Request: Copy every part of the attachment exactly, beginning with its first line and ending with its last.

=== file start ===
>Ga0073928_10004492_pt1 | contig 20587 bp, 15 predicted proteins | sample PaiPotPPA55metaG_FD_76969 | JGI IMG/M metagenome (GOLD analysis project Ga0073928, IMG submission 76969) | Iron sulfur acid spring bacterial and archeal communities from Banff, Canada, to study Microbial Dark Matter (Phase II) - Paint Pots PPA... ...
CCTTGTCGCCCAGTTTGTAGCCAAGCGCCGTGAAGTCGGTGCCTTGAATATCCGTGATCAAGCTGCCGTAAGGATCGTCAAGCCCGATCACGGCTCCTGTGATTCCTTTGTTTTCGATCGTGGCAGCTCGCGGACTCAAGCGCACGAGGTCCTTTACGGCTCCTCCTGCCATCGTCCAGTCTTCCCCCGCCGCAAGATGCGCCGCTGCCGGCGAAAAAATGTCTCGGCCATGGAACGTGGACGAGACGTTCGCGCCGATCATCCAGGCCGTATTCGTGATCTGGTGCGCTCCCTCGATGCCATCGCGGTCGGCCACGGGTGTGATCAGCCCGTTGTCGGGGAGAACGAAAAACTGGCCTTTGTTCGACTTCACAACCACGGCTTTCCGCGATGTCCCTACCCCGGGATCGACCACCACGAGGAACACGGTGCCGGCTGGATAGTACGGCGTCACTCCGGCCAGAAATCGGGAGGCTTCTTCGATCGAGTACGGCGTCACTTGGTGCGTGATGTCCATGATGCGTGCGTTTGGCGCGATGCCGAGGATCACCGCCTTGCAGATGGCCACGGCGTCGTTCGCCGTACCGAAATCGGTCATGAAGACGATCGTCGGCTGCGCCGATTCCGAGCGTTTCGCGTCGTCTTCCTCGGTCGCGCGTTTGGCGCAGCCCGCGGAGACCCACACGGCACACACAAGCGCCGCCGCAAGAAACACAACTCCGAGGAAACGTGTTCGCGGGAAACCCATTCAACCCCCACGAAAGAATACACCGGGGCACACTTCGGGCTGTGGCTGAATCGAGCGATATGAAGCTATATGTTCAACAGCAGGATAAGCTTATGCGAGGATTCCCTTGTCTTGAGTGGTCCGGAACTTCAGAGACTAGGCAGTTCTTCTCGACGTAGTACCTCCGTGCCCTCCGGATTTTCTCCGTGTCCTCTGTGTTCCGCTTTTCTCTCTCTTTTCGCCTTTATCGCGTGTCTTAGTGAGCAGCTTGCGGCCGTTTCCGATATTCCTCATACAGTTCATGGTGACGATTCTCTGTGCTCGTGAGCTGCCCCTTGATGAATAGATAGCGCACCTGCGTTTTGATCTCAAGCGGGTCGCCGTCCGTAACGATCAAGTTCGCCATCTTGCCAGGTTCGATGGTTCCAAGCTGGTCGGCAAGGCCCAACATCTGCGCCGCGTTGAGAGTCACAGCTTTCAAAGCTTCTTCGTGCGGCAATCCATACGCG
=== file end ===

>Ga0073928_10004492_pt1 | contig 20587 bp, 15 predicted proteins | sample PaiPotPPA55metaG_FD_76969 | JGI IMG/M metagenome (GOLD analysis project Ga0073928, IMG submission 76969) | Iron sulfur acid spring bacterial and archeal communities from Banff, Canada, to study Microbial Dark Matter (Phase II) - Paint Pots PPA... ...
CCTTGTCGCCCAGTTTGTAGCCAAGCGCCGTGAAGTCGGTGCCTTGAATATCCGTGATCAAGCTGCCGTAAGGATCGTCAAGCCCGATCACGGCTCCTGTGATTCCTTTGTTTTCGATCGTGGCAGCTCGCGGACTCAAGCGCACGAGGTCCTTTACGGCTCCTCCTGCCATCGTCCAGTCTTCCCCCGCCGCAAGATGCGCCGCTGCCGGCGAAAAAATGTCTCGGCCATGGAACGTGGACGAGACGTTCGCGCCGATCATCCAGGCCGTATTCGTGATCTGGTGCGCTCCCTCGATGCCATCGCGGTCGGCCACGGGTGTGATCAGCCCGTTGTCGGGGAGAACGAAAAACTGGCCTTTGTTCGACTTCACAACCACGGCTTTCCGCGATGTCCCTACCCCGGGATCGACCACCACGAGGAACACGGTGCCGGCTGGATAGTACGGCGTCACTCCGGCCAGAAATCGGGAGGCTTCTTCGATCGAGTACGGCGTCACTTGGTGCGTGATGTCCATGATGCGTGCGTTTGGCGCGATGCCGAGGATCACCGCCTTGCAGATGGCCACGGCGTCGTTCGCCGTACCGAAATCGGTCATGAAGACGATCGTCGGCTGCGCCGATTCCGAGCGTTTCGCGTCGTCTTCCTCGGTCGCGCGTTTGGCGCAGCCCGCGGAGACCCACACGGCACACACAAGCGCCGCCGCAAGAAACACAACTCCGAGGAAACGTGTTCGCGGGAAACCCATTCAACCCCCACGAAAGAATACACCGGGGCACACTTCGGGCTGTGGCTGAATCGAGCGATATGAAGCTATATGTTCAACAGCAGGATAAGCTTATGCGAGGATTCCCTTGTCTTGAGTGGTCCGGAACTTCAGAGACTAGGCAGTTCTTCTCGACGTAGTACCTCCGTGCCCTCCGGATTTTCTCCGTGTCCTCTGTGTTCCGCTTTTCTCTCTCTTTTCGCCTTTATCGCGTGTCTTAGTGAGCAGCTTGCGGCCGTTTCCGATATTCCTCATACAGTTCATGGTGACGATTCTCTGTGCTCGTGAGCTGCCCCTTGATGAATAGATAGCGCACCTGCGTTTTGATCTCAAGCGGGTCGCCGTCCGTAACGATCAAGTTCGCCATCTTGCCAGGTTCGATGGTTCCAAGCTGGTCGGCAAGGCCCAACATCTGCGCCGCGTTGAGAGTCACAGCTTTCAAAGCTTCTTCGTGCGGCAATCCATACGCG